Yitzhak Rabin was born in Jerusalem in 1922. At the age of 18 he joined the Palmach, the strike force of the Haganah, the pre-1948 defense organization of the Jewish community. He became the chief operating officer of the Palmach in October 1947 and a brigade commander during the 1948 war. Following the war, he served as a member of the Israeli delegation to the armistice talks with Egypt in Rhodes, Greece. Rabin joined the newly created Israeli Defense Forces (IDF) and rose to the position of chief of staff in 1963. In that position, he developed the military doctrine that was used by Israel in the 1967 war. In 1968, he was appointed Israel’s ambassador to the United States, a position in which he served for five years. He went on to become labor minister in Prime Minister Golda Meir’s government in 1974. In April, the same month he received the labor portfolio, Meir resigned and he was elected leader of the Labor Party. In June, he assumed the post of prime minister.
In September 1975, Rabin’s government signed the Interim Agreement Between Israel and Egypt, in which both countries pledged the conflict would not be resolved by force or the threat of force or military blockade. Additionally, in exchange for Israel’s withdrawal from parts of the Sinai, Egypt agreed to allow non-military cargo through the Suez Canal. In 1976, Rabin authorized the successful rescue of hostages from a hijacked Air France plane that had been taken to Entebbe, Uganda. Rabin resigned as prime minister in 1977 amid controversy about him and his wife maintaining U.S. bank accounts, which was illegal at the time. From 1984 to 1990, Rabin served as minister of defense in a Labor-Likud National Unity government that was first led by Shimon Peres and then Yitzhak Shamir. As defense minister, he oversaw the Israeli withdrawal from southern Lebanon in 1985 and the Israeli response to the first intifada.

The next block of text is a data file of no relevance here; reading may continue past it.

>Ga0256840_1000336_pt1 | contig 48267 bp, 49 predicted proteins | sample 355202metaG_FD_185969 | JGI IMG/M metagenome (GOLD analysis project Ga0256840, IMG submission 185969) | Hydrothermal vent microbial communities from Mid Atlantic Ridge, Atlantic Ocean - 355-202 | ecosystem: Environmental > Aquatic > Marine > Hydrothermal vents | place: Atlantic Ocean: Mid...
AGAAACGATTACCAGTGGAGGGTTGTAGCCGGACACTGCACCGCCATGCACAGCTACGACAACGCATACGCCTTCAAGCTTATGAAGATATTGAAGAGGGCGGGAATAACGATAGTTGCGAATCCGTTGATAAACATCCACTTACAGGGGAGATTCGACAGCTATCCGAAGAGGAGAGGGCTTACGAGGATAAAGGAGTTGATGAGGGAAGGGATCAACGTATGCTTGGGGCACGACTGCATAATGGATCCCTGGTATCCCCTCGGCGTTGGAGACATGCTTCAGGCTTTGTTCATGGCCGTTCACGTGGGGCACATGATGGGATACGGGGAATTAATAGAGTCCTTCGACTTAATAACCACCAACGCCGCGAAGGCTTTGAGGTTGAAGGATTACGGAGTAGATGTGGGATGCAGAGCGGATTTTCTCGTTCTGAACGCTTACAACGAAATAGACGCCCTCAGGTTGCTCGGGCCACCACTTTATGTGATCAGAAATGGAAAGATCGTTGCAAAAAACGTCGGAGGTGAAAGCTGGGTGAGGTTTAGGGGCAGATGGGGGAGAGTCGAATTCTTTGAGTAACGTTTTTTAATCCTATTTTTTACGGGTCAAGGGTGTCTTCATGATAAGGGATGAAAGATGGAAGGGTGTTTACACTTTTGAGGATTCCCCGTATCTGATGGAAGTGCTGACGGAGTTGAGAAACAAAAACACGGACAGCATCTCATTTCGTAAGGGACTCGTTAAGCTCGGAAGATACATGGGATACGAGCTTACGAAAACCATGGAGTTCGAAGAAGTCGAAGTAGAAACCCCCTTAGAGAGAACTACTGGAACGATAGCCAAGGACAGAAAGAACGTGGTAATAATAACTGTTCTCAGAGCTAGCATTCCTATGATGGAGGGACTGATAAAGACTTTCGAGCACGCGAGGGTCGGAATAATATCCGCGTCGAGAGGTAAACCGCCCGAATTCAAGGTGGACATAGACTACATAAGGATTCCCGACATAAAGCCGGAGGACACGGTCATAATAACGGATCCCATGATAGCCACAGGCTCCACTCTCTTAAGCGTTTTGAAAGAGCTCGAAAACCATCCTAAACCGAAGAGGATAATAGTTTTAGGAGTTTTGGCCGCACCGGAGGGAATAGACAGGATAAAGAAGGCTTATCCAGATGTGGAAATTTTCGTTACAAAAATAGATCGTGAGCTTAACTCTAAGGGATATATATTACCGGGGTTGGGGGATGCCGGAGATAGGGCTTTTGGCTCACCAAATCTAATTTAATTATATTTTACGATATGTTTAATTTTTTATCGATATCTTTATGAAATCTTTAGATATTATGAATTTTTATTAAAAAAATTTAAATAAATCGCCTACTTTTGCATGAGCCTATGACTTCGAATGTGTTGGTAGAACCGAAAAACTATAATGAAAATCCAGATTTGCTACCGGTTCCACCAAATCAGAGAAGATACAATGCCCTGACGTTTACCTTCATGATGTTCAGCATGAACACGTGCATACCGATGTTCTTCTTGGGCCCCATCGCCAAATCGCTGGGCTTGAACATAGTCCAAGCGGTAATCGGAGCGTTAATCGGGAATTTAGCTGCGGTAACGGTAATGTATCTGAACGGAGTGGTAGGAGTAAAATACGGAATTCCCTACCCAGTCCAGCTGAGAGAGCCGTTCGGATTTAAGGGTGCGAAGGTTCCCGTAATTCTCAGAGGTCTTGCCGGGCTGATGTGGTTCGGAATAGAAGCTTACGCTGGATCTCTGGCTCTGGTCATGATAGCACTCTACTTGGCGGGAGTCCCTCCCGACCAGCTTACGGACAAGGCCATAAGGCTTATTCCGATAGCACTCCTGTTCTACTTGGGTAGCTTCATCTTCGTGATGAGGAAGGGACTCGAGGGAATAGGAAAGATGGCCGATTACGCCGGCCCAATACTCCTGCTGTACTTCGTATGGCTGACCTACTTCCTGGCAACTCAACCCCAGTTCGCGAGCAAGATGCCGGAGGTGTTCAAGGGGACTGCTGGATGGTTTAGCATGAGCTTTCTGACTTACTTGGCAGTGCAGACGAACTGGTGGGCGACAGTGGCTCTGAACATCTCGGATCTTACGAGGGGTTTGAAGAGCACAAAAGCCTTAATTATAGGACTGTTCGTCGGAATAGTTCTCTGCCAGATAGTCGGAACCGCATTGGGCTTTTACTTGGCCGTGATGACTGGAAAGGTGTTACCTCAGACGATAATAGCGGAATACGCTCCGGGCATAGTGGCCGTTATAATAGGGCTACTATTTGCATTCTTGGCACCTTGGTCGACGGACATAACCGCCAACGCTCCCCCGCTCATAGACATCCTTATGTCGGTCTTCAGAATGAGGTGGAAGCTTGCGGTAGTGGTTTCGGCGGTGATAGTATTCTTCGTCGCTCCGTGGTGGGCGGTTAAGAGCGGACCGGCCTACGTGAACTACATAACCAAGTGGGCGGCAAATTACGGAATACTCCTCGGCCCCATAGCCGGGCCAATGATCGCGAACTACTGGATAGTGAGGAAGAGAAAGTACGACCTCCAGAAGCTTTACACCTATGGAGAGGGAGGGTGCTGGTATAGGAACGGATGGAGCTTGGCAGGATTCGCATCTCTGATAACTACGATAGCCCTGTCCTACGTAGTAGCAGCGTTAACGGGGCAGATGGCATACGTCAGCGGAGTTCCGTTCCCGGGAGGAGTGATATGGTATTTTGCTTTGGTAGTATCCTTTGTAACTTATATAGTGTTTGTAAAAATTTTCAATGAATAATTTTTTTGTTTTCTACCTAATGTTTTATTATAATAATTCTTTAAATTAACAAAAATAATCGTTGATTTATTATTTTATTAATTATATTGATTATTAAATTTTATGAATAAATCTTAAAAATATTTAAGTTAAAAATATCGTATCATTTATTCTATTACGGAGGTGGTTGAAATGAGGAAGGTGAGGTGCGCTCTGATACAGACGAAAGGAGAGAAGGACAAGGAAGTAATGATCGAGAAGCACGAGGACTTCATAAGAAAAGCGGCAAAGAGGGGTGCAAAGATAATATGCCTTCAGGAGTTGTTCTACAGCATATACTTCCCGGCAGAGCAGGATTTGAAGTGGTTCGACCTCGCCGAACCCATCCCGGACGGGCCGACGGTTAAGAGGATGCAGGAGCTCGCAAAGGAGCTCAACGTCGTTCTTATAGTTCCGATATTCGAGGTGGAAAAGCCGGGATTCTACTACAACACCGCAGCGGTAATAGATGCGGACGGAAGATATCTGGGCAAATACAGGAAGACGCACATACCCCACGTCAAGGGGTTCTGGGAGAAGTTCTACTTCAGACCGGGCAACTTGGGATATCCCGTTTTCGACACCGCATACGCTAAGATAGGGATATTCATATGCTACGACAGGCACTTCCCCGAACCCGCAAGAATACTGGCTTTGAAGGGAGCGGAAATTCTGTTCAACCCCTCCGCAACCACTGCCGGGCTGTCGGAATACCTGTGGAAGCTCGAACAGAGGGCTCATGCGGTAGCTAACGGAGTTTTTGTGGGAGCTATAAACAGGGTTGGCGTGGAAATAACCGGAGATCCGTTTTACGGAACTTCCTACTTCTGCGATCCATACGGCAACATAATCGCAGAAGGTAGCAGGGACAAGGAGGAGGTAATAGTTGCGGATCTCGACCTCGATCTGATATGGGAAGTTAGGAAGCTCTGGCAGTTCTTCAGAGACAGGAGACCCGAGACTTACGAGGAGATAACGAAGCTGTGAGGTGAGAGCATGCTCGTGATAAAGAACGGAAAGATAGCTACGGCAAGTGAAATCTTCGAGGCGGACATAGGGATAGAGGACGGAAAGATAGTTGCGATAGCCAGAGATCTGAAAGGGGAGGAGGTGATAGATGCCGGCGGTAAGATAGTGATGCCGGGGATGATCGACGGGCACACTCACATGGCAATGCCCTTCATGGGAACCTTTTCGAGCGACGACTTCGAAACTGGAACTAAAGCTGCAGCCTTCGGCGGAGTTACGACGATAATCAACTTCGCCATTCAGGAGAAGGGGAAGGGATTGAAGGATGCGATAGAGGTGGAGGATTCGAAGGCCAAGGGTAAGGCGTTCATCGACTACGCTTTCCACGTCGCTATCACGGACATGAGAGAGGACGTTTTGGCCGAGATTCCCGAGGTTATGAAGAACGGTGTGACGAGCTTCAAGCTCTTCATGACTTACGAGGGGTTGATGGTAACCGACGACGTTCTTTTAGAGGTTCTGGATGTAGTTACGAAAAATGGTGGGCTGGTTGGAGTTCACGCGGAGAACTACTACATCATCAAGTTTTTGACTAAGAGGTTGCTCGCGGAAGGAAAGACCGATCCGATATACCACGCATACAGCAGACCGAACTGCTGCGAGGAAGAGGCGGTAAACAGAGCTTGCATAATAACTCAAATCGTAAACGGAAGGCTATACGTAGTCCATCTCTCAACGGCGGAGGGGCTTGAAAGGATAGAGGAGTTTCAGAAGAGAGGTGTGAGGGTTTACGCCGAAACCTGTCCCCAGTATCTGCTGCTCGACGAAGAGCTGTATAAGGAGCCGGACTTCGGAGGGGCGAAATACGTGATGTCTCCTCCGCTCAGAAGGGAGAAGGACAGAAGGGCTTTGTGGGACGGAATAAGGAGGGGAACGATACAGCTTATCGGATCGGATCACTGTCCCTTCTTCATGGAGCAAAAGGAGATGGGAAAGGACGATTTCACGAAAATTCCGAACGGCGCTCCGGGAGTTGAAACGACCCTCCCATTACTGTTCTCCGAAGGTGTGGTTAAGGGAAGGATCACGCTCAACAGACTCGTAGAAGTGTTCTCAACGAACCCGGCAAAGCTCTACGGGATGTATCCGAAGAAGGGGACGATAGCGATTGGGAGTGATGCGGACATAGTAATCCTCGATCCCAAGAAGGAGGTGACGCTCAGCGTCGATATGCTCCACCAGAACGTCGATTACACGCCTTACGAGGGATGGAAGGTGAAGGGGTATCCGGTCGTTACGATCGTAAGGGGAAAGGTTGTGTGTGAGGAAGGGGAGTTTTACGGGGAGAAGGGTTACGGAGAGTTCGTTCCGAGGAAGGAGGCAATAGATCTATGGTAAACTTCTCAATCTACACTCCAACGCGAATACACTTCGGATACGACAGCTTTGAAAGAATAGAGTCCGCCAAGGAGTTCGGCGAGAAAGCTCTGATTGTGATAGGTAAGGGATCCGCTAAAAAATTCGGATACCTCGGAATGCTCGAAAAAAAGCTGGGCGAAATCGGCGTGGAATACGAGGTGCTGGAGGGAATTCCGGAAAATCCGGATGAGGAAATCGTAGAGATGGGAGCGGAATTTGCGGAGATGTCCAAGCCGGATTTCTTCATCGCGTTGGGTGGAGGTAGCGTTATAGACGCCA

In 1992, Rabin was reelected Labor Party chairman and assumed the post of prime minister after the party won the most seats in the June elections. His government continued talks that had begun at the 1991 Madrid conference with the Palestinians, Jordan and Syria. In June 1992, Rabin decided to freeze all new settlement construction and cancel thousands of contracts previously registered, but to allow continued construction on units already under way. Nevertheless, during his tenure thousands of new units were built. In January 1993, Yossi Beilin, a member of Rabin’s government initiated secret track-two negotiations between Israeli academics and the P.L.O. These talks led to the Oslo Accords, which Rabin and P.L.O. Chairman Yasser Arafat signed in September 1993. The Accords included mutual recognition, acceptance of the Palestinians right to self-rule and a framework for negotiations toward a resolution of the conflict. Immediately afterward, Rabin made the first official visit by an Israeli prime minister to Morocco. In May 1994, he signed the Cairo, or Gaza-Jericho, agreement with the Palestinians, which operationalized the Oslo agreement. In October 1994, Rabin and King Hussein of Jordan signed the Israel-Jordan Treaty of Peace. In September 1995, Rabin and Arafat signed Oslo II, which established a timetable for implementation, including transfer of power and elections for a Palestinian Authority. On November 4, 1995, while leaving a peace rally in Tel Aviv, Rabin was shot and killed by a Jewish right-wing extremist.